Raul Tapia is a regular dad, optimistic about his family's future.
He coaches Little League and one of his sons takes part in First Tee of Monterey County, a golf and life-skills program for children.
Dressed to the nines on a weekday night, he said it wasn't always that way.
"I actually took from my family more than I provided to them," he said. "I shouldn't be comfortable with that."
Tapia, 35, was one of 19 men and women who were honored at a "transition ceremony" on Tuesday, graduates of the county's Day Reporting Center for people on probation who are serious about change.
Tapia said his past includes a history of alcoholism, violence and crime, but after attending the reporting center since April, he has a new view of life.
"This program does what it's intended to do for true inner change," he said.
"You have to want it more than anything," said his wife, Pamela Gordon, who attended the ceremony with their two sons.
Tapia smiled and said, "It's a family affair."
Tapia said the center's "clients" chose the evening's theme, based on the adage, "Be the change you want to see in the world."
The center, housed at 427 Pajaro St. in Salinas, is a small but key part of Monterey County's contribution to California's prisoner realignment effort, which shifts responsibility for thousands of low-level felons to local jails and probation departments.
With 75 probationers enrolled in the reporting center, there is a wait to get into the
The program serves as an alternative to jail time, providing an intensive mix of counseling, job preparedness and other assistance to highly motivated probationers.
Tuesday's ceremony, held at the Salinas Elks Lodge, drew probationers' families, friends and probation officers.
Graduates had to complete a cognitive behavioral program designed to change criminal behavior, stay off drugs and take part in prescribed group meetings.
When they start out, probationers come to the Pajaro Street center seven days a week.
They take an alcohol breath test daily and are subject to random drug testing. They take part in individual therapy, group sessions and life-skills training.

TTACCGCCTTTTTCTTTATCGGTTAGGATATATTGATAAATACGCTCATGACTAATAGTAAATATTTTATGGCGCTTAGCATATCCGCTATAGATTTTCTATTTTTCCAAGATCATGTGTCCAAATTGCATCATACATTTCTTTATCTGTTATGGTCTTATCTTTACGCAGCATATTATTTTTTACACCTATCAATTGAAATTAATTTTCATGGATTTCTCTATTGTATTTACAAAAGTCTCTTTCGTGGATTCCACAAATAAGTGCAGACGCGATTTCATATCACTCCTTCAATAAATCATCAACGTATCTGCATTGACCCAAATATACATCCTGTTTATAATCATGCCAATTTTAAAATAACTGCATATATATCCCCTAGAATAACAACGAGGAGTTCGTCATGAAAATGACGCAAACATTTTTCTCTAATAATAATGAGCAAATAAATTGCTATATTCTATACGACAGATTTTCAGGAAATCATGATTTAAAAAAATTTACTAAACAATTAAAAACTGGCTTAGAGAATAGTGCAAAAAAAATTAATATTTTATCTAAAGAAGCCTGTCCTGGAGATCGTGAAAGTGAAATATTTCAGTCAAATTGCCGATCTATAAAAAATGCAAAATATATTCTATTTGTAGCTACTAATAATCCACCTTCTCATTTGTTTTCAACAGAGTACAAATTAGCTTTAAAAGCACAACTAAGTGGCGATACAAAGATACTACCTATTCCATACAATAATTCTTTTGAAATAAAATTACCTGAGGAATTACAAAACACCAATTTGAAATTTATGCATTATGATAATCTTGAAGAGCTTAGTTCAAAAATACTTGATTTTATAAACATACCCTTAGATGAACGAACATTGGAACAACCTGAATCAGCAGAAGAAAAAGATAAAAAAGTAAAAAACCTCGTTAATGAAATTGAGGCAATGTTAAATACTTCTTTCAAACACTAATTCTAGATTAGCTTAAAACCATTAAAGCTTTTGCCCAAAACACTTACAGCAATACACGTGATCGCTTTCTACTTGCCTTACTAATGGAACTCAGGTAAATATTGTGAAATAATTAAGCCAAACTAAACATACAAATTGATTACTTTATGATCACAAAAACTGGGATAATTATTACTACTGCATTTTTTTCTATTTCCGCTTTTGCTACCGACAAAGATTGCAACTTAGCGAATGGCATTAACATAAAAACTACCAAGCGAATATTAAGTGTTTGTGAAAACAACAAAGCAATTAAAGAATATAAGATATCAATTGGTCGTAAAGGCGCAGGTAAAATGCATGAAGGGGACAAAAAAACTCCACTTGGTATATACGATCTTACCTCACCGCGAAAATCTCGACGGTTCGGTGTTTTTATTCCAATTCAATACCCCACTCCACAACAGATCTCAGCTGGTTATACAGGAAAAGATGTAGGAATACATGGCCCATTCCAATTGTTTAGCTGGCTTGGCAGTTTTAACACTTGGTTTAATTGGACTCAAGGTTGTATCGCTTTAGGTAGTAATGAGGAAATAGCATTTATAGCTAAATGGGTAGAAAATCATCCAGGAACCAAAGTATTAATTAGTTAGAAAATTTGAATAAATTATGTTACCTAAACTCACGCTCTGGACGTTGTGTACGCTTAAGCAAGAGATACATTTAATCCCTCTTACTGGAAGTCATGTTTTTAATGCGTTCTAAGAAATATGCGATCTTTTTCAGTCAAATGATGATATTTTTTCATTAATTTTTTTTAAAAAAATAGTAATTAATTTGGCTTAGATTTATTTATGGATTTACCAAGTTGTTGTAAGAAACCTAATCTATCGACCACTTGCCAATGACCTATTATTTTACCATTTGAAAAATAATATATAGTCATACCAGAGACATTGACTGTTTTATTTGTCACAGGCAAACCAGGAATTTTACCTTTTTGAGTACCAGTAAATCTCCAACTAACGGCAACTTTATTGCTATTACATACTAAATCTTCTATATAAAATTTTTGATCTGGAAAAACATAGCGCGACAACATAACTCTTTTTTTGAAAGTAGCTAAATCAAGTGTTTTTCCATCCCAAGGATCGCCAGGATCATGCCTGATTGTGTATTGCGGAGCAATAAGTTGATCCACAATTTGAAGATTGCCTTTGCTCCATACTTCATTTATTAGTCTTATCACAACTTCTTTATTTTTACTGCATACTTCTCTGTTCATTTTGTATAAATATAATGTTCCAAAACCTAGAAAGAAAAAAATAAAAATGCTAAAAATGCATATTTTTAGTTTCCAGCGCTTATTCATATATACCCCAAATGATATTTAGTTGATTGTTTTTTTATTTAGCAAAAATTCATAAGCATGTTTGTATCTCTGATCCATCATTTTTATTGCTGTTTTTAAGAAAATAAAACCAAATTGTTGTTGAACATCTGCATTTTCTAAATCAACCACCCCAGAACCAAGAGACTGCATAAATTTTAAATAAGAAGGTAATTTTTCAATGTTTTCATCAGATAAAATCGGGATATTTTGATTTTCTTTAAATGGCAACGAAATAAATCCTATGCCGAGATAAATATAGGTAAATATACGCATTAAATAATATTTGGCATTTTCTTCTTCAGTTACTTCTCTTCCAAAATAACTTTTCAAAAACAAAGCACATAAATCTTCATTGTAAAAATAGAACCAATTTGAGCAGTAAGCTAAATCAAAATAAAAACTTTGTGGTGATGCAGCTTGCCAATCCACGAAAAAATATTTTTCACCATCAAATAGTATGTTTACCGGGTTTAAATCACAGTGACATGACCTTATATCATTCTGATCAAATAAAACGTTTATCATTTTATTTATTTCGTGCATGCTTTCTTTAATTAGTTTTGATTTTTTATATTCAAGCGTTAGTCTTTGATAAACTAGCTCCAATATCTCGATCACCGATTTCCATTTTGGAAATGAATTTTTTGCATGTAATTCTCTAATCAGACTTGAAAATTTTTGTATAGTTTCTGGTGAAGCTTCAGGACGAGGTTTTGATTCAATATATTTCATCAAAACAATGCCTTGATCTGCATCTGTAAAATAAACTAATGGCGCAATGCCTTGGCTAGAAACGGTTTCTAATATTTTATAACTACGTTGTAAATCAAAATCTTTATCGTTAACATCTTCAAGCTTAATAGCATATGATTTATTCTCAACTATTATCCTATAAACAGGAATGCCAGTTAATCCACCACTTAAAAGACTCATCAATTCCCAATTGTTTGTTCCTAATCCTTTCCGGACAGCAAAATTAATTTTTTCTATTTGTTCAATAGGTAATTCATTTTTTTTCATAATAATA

Getting jobs or going to school is another goal of participants.
The center helps clients with application and interview skills but doesn't have employers lining up with offers. Instead, probationers — many of whom are felons — go out and get jobs themselves.
The center is operated by the firm BI Inc., which is owned by GEO Group, one of the nation's largest private corrections companies.
In an emailed statement, a BI Inc. spokeswoman said the company's goals for the Monterey County center include "reducing the jail population, reducing probation revocations and helping probationers stay crime-free once released to the community."
The center, which has been in full operation since January 2010, has shown remarkably low recidivism rates for those who complete the program.
Of the first 30 graduates, only two committed a new crime or probation violation, according to a center report last year.
As the evening's graduates took turns speaking at the podium, one young woman said she didn't want to be there when she started the program, and just wanted to finish her jail term.
But slowly, she said, she began to learn how to be a better parent and learned she could talk to the center's staff about any problem she had.
"It's good to know I can finally trust people," she said.
Olive Burks of Salinas was one of the relatives beaming with pride at the ceremony. She was there with her husband, John Burks, to support her son, Greg Warren, 32, who said he has been going to the center for "about a year."
Like Tapia, she said the program works.
"It turns them around and gives them pride," she said. "You're on your way. My son got a job."
Julia Reynolds can be reached at 648-1187 or email@example.com.